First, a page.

Code of Conduct

Code of Conduct for ACIOA members shall be designated by Council’s advice under approval of the Board of the Executive of Director. The following is examples Code of Conduct suggested standards of recommended practice relating to information technology (IT) or information and communications technology (ICT). These base much of The Institute of IT Professionals (IITP) of New Zealand and the IITP Code of Practice on the British Computer Society Code of Good Practice. In this regard, prior to official use of the following code of conduct, it is advisable to ask for official approval from those two institutes.

ACIOA recommended Code of Conduct to the members are as followings:-

  • Member shall be aware of practice under any conflict of interest.
    • Identify and avoid or mitigate any conflict of interest before entering employment or beginning a project or other job.
    • Be prepared to disclose any real, potential or perceived conflict of interest to affected parties. Note that a perceived conflict may not be initially identifiable.
    • Be aware that a perceived conflict of interest, though possibly not actual, can still affect relationships and interactions and so must be afforded as much attention as any other conflict.
    • Actively seek to remedy any discovered conflict of interest identified at any stage in a job or project life cycle. Remedies include: removing the cause of the conflict (which may include removing yourself from the conflict), not taking part in any decision-making which is affected by the conflict, involving someone else on your behalf who is not compromised and so on.
    • Report any real, potential or perceived conflict of interest to your superiors, management, board, committee or any appropriate entity or entities.
    • Be prepared to work with those who are or might be affected by any real, potential or perceived conflict of interest at any time.

 

  • Member shall maintain your competence.
    • Seek to improve your IT skills by attending relevant internal courses, external courses, using computer-based training or reading technical publications.
    • While striving to put newly learned skills into practice, be cautious of attempting anything which you are not qualified to do; inform your management if so requested and only proceed if your management accepts the consequences.
    • Keep up to date with technological advances, through training, technical publications and specialist groups within professional bodies; recognize that information gained from the Internet may not be validated.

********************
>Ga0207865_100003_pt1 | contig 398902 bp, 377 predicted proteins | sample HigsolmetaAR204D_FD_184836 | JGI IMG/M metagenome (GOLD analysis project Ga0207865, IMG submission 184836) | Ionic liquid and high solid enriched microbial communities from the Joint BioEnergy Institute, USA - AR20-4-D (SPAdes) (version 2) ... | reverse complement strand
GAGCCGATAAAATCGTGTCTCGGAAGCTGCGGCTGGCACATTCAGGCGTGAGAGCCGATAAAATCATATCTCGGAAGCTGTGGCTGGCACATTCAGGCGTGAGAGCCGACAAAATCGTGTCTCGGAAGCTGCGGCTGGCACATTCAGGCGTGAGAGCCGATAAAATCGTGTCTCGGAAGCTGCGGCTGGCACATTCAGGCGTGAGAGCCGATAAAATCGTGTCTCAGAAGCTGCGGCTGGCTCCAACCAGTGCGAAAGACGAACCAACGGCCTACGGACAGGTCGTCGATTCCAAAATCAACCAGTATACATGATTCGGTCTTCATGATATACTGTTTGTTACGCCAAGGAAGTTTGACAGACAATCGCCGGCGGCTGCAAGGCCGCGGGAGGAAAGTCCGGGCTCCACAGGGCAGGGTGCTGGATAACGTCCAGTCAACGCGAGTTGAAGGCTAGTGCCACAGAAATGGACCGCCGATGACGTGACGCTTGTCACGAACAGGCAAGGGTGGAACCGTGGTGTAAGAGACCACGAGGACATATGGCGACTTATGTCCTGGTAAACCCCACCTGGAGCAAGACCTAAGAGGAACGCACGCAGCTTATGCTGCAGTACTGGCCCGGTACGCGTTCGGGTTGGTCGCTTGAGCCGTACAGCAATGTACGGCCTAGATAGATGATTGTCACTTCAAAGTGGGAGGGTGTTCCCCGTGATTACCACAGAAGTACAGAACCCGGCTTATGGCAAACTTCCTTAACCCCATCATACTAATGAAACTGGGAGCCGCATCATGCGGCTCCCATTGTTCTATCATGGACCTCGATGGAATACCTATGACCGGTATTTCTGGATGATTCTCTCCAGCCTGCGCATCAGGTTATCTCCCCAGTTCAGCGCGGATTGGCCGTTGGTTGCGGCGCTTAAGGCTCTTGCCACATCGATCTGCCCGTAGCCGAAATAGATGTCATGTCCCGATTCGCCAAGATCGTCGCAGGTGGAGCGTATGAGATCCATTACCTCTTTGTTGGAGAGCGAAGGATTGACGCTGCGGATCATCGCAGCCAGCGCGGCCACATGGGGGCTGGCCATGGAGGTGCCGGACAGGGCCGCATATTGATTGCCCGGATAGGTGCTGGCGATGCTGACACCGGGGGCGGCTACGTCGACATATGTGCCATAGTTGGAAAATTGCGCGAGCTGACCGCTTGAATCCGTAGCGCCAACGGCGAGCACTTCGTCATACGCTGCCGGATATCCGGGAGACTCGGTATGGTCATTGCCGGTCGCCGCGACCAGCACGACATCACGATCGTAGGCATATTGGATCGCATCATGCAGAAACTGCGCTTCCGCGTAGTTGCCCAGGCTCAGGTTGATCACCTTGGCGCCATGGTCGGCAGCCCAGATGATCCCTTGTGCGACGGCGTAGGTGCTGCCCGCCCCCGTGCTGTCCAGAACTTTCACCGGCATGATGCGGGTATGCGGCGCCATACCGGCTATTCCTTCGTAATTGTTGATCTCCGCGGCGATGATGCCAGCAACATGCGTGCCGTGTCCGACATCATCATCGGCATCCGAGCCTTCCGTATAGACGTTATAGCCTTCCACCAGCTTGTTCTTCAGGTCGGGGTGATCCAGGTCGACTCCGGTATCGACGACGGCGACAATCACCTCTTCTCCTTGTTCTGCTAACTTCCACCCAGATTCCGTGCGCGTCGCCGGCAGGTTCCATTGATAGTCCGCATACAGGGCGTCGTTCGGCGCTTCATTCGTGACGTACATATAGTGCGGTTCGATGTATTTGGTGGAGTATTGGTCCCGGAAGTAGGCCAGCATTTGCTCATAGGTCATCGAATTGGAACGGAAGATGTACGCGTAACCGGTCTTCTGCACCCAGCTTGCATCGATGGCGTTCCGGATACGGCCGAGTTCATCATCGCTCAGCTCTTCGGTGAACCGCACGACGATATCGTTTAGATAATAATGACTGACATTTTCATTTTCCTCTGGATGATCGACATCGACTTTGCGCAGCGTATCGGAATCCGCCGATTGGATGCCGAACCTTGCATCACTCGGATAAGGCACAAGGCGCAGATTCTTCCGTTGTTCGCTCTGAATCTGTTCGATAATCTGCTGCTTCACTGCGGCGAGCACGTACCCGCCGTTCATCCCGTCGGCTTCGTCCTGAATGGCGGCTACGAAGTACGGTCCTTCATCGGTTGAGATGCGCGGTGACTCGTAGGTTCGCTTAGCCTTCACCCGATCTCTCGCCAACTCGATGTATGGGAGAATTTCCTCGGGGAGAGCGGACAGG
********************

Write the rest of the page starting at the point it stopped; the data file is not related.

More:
• Attain appropriate qualifications.
    • Actively participate in specialist bodies such as the IITP Specialist Groups.
    • Commit to a continuing professional development (CPD) program and seek further contemporary education and training on IT and related matters.

 

  • Member shall adhere to regulations.
    • Follow the standards relevant to the client organization’s business, technology and development methods; encouraging new standards, where appropriate standards do not exist.
    • Use standards in an intelligent and effective manner to achieve well-engineered results.
    • Keep up to date with new standards and promote their adoption by the organization when they are sufficiently mature and can offer real benefit to the organization. Keep up to date with internal and external regulations and promote their adoption by the organization if of benefit to the organization or if necessary to sustain the public good.
    • Ensure that you are up to date with the substance and content of the legal and regulatory frameworks (including but not restricted to data protection, health and safety, copyright geographical and industrial) as well as Codes and Standards that apply to your work; act at all times in a manner that gives full effect to your obligations under such legal and regulatory frameworks and encourage your colleagues to do likewise.
    • Seek professional advice at an early stage if you have any doubts about the appropriate application of the law or regulations.
    • Concern yourself with the needs of people with, for example, visual impairments, dyslexia or physical disabilities Comply with non-discriminatory legislation in the areas of race, color, ethnic origin, sexual orientation, disability or age in all aspects of your work.

 

  • Member shall act professionally as a specialist.
    • Maintain your knowledge of your specialism at the highest level by, for example, reading relevant literature, attending conferences and seminars, meeting and maintaining contact with other leading practitioners and through taking an active part in appropriate learned, professional and trade bodies.
    • Evaluate new products, assess their potential benefit and recommend their use where appropriate.
    • Keep in close touch with and contribute to current developments in the specialism, particularly within the organization and your own industry.
    • When competent, offer expert advice, both reactively and pro-actively, to those engaged in activities where the specialism is applicable; this includes budgetary and financial planning, litigation, legislation and health and safety.
    • Understand the boundaries of your specialist knowledge; admit when you may be required to cross this boundary and seek advice from colleagues with the necessary expertise; do not make misleading claims about your expertise.
    • Exercise a sense of social responsibility for the implications of your work.
    • Consider ways to inform colleagues of advances in technology, circulating documents, setting up libraries and arranging discussion groups where appropriate.
    • Be aware that people within the organisation may not share your expertise; avoid technical jargon and express yourself clearly in terms they understand.